Kevin Costner’s moving tribute to Whitney Houston at her funeral offered fresh insight into why Whitney may have initially turned to the alcohol and drugs that ultimately took her life.
Costner said he and the superstar became fast friends because they came from the same background. Both were raised in strict but loving families, where church was the center of their growing up years.
Whitney knew she was loved and accepted, Costner said, and knew her voice was a gift from God. But as a young adult, when complete strangers gave her an outsized success, she struggled with waves of self-doubt. “Am I good enough? Do I deserve this? Will my next project disappoint them?” Costner called it the burden of fame.
It was pretty overwhelming–a skinny, mischievous kid from New Jersey called “Nippy,” catapulted into the stratosphere of superstardom. In rapid succession she racked up seven consecutive No. 1 hits on Billboard’s Hot 100 Hits, eventually selling over 170 million albums, singles and videos worldwide. Seven studio albums and three movie soundtrack albums all earned diamond, multi-platinum, platinum or gold certification. Even her version of the National Anthem at the Super Bowl in 1991 became a best-selling recording.
Theories abound as to when things started to go terribly wrong. Bad choices, bad companions, addictive personality, fear of failure. The problems snowballed. Drugs wrecked her voice. A new album underperformed. Once adoring fans booed her offstage in Europe. It must have been excruciating to experience and it was equally painful to watch. I make no excuses for any of it, but it’s tragic nonetheless.
Over the weekend I heard a couple of Christians discussing Whitney’s story. They talked like the Holy Spirit bullet-proofs believers from making such destructive choices, as if true believers never experience such a downfall. That’s ridiculous. The Holy Spirit certainly has the power to help us overcome addictions. But our self-will and brokenness can insist on doing life our way first and there are consequences.
I’ve known several wonderful, talented people who’ve made a solid commitment to God who, nevertheless, fell hard for dozens of reasons–bad choices, genetic predisposition, addictive personalities, and, yes, self-doubt, low self-esteem, and fear of disappointing others. They are brave people who have worked hard in Twelve Step programs and with the help of the Holy Spirit to get their lives back on track.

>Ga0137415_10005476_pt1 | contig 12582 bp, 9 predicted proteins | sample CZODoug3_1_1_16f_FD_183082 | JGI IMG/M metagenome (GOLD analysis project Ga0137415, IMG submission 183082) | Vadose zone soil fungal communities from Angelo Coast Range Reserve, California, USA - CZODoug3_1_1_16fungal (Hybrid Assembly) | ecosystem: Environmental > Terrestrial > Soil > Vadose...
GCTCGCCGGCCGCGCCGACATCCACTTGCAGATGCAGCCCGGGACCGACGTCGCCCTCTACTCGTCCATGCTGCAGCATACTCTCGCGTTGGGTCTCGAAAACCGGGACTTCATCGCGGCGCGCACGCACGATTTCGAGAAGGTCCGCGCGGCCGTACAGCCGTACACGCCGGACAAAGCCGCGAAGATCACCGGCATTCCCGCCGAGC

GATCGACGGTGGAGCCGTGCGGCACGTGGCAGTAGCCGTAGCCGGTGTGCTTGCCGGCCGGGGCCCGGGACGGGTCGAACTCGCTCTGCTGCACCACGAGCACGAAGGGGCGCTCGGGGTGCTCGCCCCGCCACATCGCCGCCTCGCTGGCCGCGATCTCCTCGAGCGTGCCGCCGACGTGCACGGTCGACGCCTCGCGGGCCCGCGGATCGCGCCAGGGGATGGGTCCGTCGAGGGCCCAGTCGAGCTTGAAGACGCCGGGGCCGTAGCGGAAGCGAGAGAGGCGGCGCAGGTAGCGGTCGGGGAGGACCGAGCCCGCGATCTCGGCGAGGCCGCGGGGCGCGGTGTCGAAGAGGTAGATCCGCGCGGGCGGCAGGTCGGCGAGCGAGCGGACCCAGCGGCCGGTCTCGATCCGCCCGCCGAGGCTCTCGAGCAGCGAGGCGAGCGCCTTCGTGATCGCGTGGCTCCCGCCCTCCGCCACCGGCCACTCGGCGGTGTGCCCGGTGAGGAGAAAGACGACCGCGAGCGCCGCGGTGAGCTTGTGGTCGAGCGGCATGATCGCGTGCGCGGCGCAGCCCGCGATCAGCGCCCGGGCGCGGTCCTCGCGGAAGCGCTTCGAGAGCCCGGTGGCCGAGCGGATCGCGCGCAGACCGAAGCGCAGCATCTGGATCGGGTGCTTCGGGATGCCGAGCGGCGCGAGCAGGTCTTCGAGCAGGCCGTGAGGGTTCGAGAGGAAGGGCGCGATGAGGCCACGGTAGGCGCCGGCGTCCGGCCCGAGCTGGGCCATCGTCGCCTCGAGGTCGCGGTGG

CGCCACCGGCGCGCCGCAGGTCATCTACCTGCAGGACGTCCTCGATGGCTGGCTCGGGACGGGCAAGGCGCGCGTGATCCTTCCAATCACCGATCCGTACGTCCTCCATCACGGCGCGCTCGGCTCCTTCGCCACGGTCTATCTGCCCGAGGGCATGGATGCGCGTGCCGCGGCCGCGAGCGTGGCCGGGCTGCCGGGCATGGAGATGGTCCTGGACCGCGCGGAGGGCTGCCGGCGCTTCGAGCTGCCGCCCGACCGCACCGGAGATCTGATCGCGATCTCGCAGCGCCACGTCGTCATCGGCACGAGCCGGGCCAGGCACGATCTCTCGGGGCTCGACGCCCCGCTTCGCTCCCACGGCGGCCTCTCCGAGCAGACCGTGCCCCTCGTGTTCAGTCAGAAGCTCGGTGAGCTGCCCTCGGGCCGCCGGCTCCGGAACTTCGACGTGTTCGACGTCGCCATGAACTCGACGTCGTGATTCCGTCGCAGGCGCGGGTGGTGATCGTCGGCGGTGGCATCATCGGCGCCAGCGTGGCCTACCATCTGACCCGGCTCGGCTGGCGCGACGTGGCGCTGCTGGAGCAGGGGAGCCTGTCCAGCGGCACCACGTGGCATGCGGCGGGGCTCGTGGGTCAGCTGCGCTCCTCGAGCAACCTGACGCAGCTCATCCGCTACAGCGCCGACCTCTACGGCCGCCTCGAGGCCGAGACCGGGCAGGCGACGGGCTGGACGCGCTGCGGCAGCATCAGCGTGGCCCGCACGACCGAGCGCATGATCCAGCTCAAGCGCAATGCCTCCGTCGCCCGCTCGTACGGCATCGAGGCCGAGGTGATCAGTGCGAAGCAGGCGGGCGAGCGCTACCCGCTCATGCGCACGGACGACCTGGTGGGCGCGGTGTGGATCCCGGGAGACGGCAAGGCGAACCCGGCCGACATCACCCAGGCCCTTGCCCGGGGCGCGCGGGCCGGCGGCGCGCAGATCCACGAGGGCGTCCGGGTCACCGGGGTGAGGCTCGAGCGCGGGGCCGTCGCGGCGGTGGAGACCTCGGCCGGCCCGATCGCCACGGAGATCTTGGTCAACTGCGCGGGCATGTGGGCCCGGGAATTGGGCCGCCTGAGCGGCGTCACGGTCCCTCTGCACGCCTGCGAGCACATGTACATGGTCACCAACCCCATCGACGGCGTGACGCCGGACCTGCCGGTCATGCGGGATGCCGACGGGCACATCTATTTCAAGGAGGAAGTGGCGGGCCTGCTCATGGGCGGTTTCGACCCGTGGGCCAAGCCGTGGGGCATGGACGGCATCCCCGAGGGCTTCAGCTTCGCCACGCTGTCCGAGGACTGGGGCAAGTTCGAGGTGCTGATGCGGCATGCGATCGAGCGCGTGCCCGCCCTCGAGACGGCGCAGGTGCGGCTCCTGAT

You may never have struggled with a serious addiction. If so, thank God. But that doesn’t mean self-doubt will never tap you on the shoulder. At some point in life, if you do something extraordinary or, conversely, if you suffer a major failure, there will be times when you, too, will be plagued by the same question, “Am I good enough?”
Psychologists say common sources of self-doubt are: 1) significant past experience(s) when you tried something and didn’t succeed (or saw someone else fail at something), 2) someone important to you made crushing statements about you and you believed they were true, and/or 3) you have a melancholy temperament that tends to see the downside of things, including yourself.
What will help?
Identify the wounds that have cut deep and how they have shaped your attitude toward life. Name the lies you’ve believed about yourself as a result. Reject them–especially those perpetrated by our culture, such as you’re too old, too fat, not smart enough, not normal. Dig into scripture and replace the lies with God’s truth. The Bible is God’s love letter to us all.
Yes, the Bible says we are all sinners. But that’s a description of our spiritual condition and our need of a Savior. It’s not a statement about our worth. God says we’re made in his image. That makes us eternally valuable. Jesus thought we were worth dying for. The Holy Spirit loves us so much he promises to take up residence in our hearts to help us handle anything that gets thrown at us, if we ask for it. That’s a pretty profound posse’ of supporters.
So poke your thumb in the eye of self-doubt and dare to be fully you! God’s counting on it. He has no understudy to play your part. In fact, he has celebrated you since the day you were born.